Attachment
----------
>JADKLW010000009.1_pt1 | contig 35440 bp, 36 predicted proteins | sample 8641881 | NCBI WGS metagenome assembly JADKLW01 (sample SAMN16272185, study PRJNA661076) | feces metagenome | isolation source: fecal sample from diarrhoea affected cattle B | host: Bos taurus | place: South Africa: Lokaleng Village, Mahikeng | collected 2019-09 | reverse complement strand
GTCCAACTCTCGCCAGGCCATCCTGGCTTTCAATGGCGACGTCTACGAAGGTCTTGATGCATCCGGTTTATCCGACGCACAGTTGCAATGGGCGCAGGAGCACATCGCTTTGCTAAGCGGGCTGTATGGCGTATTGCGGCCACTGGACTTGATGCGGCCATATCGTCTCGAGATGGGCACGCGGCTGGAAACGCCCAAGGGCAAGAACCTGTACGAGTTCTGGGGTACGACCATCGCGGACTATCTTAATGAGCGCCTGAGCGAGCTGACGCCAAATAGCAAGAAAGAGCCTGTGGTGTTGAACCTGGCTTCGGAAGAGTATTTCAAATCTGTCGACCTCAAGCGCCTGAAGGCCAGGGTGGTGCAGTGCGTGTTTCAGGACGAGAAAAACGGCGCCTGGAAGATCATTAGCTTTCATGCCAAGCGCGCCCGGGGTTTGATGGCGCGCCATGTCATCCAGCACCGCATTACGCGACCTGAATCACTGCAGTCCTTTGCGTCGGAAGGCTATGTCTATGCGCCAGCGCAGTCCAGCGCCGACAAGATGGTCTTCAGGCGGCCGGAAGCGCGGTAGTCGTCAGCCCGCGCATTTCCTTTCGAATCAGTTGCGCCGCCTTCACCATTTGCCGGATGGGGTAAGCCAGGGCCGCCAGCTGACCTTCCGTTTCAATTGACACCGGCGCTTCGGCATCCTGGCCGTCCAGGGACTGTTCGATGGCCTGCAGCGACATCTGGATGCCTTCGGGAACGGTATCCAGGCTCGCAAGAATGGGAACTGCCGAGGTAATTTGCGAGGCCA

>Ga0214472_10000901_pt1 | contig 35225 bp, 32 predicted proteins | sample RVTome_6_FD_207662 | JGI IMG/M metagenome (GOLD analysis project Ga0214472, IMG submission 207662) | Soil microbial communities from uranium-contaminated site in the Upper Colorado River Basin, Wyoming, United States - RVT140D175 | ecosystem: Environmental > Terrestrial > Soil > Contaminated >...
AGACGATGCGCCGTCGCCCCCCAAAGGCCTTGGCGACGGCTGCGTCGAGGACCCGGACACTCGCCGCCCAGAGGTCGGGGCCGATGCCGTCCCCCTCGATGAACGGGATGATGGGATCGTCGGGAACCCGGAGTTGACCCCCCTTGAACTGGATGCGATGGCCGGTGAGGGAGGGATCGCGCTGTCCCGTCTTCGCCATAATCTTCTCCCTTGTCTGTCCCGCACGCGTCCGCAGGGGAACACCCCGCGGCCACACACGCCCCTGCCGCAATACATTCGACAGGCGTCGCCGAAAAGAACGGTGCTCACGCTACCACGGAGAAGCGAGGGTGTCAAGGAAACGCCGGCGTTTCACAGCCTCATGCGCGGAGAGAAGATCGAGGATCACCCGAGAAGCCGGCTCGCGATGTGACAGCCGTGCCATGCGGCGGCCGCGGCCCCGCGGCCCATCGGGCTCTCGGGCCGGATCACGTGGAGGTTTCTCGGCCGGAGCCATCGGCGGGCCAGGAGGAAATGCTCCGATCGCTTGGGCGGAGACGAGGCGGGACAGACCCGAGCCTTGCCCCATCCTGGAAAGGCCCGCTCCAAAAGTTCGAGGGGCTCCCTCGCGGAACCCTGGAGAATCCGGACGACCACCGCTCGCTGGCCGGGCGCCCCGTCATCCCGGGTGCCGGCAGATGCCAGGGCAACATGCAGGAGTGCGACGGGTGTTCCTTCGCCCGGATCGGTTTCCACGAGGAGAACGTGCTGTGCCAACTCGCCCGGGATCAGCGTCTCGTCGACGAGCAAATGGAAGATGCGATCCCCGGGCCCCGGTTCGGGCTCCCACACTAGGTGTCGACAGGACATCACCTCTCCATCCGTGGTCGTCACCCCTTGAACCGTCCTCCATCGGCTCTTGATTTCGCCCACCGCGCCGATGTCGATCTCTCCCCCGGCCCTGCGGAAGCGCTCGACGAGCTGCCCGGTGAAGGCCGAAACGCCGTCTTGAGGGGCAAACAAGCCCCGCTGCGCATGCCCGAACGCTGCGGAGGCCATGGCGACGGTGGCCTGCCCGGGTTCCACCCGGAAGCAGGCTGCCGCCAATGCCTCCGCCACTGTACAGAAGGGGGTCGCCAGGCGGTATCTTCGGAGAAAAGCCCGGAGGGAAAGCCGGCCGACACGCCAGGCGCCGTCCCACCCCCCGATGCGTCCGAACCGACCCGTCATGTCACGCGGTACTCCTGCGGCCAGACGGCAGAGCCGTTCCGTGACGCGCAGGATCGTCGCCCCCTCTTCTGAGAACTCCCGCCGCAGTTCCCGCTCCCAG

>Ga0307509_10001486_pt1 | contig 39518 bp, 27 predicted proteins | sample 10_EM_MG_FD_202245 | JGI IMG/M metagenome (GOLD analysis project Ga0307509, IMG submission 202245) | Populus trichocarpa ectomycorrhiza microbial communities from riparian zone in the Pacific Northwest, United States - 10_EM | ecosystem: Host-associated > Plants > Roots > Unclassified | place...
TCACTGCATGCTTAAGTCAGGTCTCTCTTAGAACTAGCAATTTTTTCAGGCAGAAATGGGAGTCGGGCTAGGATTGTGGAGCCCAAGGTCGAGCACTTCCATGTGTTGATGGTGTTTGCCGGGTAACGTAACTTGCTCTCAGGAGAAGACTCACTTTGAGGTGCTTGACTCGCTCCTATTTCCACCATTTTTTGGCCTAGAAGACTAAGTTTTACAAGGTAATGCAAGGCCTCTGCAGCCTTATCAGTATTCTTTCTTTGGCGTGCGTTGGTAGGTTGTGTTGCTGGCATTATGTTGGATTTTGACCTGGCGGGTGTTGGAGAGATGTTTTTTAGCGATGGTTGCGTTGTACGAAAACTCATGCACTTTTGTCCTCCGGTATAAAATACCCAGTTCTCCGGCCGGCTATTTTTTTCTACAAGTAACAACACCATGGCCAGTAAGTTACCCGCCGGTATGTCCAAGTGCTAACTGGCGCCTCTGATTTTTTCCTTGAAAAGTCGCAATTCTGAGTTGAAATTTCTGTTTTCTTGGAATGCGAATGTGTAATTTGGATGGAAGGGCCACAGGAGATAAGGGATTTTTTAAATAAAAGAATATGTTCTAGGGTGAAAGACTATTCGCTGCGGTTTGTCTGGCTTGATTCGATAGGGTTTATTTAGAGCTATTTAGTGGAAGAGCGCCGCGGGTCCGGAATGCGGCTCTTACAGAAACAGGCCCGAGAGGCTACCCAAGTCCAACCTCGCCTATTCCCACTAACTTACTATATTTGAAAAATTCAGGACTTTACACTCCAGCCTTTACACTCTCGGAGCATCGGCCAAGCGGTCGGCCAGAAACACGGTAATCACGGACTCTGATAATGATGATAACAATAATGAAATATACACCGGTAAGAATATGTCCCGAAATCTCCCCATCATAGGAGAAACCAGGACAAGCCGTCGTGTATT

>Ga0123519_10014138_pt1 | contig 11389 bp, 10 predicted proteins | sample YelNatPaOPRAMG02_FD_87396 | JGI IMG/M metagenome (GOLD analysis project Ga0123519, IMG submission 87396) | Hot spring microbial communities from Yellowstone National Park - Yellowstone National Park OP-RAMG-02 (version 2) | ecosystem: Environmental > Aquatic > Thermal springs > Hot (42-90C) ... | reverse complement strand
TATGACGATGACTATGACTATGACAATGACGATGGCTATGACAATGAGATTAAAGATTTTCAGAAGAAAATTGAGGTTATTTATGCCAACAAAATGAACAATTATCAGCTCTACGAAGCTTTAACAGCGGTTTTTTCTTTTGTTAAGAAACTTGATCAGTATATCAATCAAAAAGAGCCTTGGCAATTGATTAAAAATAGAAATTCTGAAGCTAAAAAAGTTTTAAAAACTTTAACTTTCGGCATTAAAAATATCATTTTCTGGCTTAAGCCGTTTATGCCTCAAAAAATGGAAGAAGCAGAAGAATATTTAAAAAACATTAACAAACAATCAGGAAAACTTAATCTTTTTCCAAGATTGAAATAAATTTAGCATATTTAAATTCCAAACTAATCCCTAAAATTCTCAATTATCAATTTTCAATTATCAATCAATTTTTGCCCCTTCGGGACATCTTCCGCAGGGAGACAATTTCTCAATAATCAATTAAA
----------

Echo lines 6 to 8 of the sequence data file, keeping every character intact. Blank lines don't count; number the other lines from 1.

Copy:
TCACTGCATGCTTAAGTCAGGTCTCTCTTAGAACTAGCAATTTTTTCAGGCAGAAATGGGAGTCGGGCTAGGATTGTGGAGCCCAAGGTCGAGCACTTCCATGTGTTGATGGTGTTTGCCGGGTAACGTAACTTGCTCTCAGGAGAAGACTCACTTTGAGGTGCTTGACTCGCTCCTATTTCCACCATTTTTTGGCCTAGAAGACTAAGTTTTACAAGGTAATGCAAGGCCTCTGCAGCCTTATCAGTATTCTTTCTTTGGCGTGCGTTGGTAGGTTGTGTTGCTGGCATTATGTTGGATTTTGACCTGGCGGGTGTTGGAGAGATGTTTTTTAGCGATGGTTGCGTTGTACGAAAACTCATGCACTTTTGTCCTCCGGTATAAAATACCCAGTTCTCCGGCCGGCTATTTTTTTCTACAAGTAACAACACCATGGCCAGTAAGTTACCCGCCGGTATGTCCAAGTGCTAACTGGCGCCTCTGATTTTTTCCTTGAAAAGTCGCAATTCTGAGTTGAAATTTCTGTTTTCTTGGAATGCGAATGTGTAATTTGGATGGAAGGGCCACAGGAGATAAGGGATTTTTTAAATAAAAGAATATGTTCTAGGGTGAAAGACTATTCGCTGCGGTTTGTCTGGCTTGATTCGATAGGGTTTATTTAGAGCTATTTAGTGGAAGAGCGCCGCGGGTCCGGAATGCGGCTCTTACAGAAACAGGCCCGAGAGGCTACCCAAGTCCAACCTCGCCTATTCCCACTAACTTACTATATTTGAAAAATTCAGGACTTTACACTCCAGCCTTTACACTCTCGGAGCATCGGCCAAGCGGTCGGCCAGAAACACGGTAATCACGGACTCTGATAATGATGATAACAATAATGAAATATACACCGGTAAGAATATGTCCCGAAATCTCCCCATCATAGGAGAAACCAGGACAAGCCGTCGTGTATT

>Ga0123519_10014138_pt1 | contig 11389 bp, 10 predicted proteins | sample YelNatPaOPRAMG02_FD_87396 | JGI IMG/M metagenome (GOLD analysis project Ga0123519, IMG submission 87396) | Hot spring microbial communities from Yellowstone National Park - Yellowstone National Park OP-RAMG-02 (version 2) | ecosystem: Environmental > Aquatic > Thermal springs > Hot (42-90C) ... | reverse complement strand
TATGACGATGACTATGACTATGACAATGACGATGGCTATGACAATGAGATTAAAGATTTTCAGAAGAAAATTGAGGTTATTTATGCCAACAAAATGAACAATTATCAGCTCTACGAAGCTTTAACAGCGGTTTTTTCTTTTGTTAAGAAACTTGATCAGTATATCAATCAAAAAGAGCCTTGGCAATTGATTAAAAATAGAAATTCTGAAGCTAAAAAAGTTTTAAAAACTTTAACTTTCGGCATTAAAAATATCATTTTCTGGCTTAAGCCGTTTATGCCTCAAAAAATGGAAGAAGCAGAAGAATATTTAAAAAACATTAACAAACAATCAGGAAAACTTAATCTTTTTCCAAGATTGAAATAAATTTAGCATATTTAAATTCCAAACTAATCCCTAAAATTCTCAATTATCAATTTTCAATTATCAATCAATTTTTGCCCCTTCGGGACATCTTCCGCAGGGAGACAATTTCTCAATAATCAATTAAA